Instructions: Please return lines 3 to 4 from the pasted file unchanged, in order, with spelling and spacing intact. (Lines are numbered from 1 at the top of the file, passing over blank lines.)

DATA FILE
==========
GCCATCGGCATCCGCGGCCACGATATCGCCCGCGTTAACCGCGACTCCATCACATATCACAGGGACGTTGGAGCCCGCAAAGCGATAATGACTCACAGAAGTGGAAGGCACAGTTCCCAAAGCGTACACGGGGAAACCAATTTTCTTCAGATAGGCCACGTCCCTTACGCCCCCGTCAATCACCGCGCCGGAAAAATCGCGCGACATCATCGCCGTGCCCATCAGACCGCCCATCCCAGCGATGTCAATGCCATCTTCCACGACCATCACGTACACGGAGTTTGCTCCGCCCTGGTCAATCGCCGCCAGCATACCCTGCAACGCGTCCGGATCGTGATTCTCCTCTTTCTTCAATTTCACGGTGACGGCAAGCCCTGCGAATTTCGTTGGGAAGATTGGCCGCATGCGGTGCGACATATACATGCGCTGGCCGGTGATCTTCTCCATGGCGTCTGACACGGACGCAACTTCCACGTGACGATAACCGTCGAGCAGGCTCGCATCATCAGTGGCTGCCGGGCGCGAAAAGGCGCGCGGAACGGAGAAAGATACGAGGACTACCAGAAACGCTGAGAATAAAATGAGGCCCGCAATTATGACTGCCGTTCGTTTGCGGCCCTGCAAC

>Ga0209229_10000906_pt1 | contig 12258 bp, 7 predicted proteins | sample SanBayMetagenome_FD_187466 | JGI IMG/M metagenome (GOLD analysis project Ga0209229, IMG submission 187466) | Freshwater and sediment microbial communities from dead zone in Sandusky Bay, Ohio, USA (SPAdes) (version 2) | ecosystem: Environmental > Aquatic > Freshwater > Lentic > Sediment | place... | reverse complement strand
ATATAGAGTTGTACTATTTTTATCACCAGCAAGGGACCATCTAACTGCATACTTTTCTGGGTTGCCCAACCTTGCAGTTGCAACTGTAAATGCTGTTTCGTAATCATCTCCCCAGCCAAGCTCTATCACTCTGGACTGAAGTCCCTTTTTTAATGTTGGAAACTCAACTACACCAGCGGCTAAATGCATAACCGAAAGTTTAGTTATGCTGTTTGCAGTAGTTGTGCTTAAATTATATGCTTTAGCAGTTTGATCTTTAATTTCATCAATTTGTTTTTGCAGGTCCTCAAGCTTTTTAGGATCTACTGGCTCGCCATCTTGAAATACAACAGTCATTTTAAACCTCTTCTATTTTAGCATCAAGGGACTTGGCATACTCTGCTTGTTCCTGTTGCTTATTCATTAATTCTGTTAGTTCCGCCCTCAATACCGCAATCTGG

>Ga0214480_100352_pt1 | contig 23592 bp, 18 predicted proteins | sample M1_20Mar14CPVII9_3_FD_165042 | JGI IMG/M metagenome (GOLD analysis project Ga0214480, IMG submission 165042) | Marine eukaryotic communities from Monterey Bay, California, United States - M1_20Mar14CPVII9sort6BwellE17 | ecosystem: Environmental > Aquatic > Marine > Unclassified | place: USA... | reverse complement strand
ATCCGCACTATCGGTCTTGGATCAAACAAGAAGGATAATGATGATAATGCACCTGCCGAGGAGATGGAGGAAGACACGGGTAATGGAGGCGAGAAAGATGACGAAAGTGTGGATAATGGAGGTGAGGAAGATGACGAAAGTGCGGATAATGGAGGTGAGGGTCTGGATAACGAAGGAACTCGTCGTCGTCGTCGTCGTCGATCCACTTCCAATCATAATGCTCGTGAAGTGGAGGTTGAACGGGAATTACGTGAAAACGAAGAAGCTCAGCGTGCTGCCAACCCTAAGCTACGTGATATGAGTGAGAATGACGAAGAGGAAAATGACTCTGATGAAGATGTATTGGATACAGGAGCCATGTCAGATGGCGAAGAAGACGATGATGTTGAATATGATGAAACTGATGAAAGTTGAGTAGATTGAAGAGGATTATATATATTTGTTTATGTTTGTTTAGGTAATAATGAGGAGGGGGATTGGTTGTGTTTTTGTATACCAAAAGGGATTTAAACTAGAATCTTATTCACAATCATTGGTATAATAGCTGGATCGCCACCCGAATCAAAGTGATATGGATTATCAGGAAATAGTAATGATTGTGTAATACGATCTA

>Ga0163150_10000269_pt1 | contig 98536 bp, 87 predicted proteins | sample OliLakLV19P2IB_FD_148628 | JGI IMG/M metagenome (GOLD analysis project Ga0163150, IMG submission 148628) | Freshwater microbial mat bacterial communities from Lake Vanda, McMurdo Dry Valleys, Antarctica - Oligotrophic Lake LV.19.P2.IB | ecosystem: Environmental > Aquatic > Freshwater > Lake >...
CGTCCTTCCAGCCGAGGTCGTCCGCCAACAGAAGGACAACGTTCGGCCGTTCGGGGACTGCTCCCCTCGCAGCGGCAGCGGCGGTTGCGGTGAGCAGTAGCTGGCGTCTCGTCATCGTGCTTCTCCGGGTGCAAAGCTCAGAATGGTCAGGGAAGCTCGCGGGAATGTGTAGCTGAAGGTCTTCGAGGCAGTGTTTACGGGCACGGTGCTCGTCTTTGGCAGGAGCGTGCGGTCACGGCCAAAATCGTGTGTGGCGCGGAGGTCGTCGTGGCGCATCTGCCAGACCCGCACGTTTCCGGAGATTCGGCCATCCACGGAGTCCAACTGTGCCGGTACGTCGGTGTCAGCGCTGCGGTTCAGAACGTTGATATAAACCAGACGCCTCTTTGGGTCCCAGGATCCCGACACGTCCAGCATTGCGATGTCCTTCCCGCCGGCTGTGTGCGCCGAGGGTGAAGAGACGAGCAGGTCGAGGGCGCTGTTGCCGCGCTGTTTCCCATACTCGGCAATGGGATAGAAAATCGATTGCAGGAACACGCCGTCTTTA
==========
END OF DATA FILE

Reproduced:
ATATAGAGTTGTACTATTTTTATCACCAGCAAGGGACCATCTAACTGCATACTTTTCTGGGTTGCCCAACCTTGCAGTTGCAACTGTAAATGCTGTTTCGTAATCATCTCCCCAGCCAAGCTCTATCACTCTGGACTGAAGTCCCTTTTTTAATGTTGGAAACTCAACTACACCAGCGGCTAAATGCATAACCGAAAGTTTAGTTATGCTGTTTGCAGTAGTTGTGCTTAAATTATATGCTTTAGCAGTTTGATCTTTAATTTCATCAATTTGTTTTTGCAGGTCCTCAAGCTTTTTAGGATCTACTGGCTCGCCATCTTGAAATACAACAGTCATTTTAAACCTCTTCTATTTTAGCATCAAGGGACTTGGCATACTCTGCTTGTTCCTGTTGCTTATTCATTAATTCTGTTAGTTCCGCCCTCAATACCGCAATCTGG

>Ga0214480_100352_pt1 | contig 23592 bp, 18 predicted proteins | sample M1_20Mar14CPVII9_3_FD_165042 | JGI IMG/M metagenome (GOLD analysis project Ga0214480, IMG submission 165042) | Marine eukaryotic communities from Monterey Bay, California, United States - M1_20Mar14CPVII9sort6BwellE17 | ecosystem: Environmental > Aquatic > Marine > Unclassified | place: USA... | reverse complement strand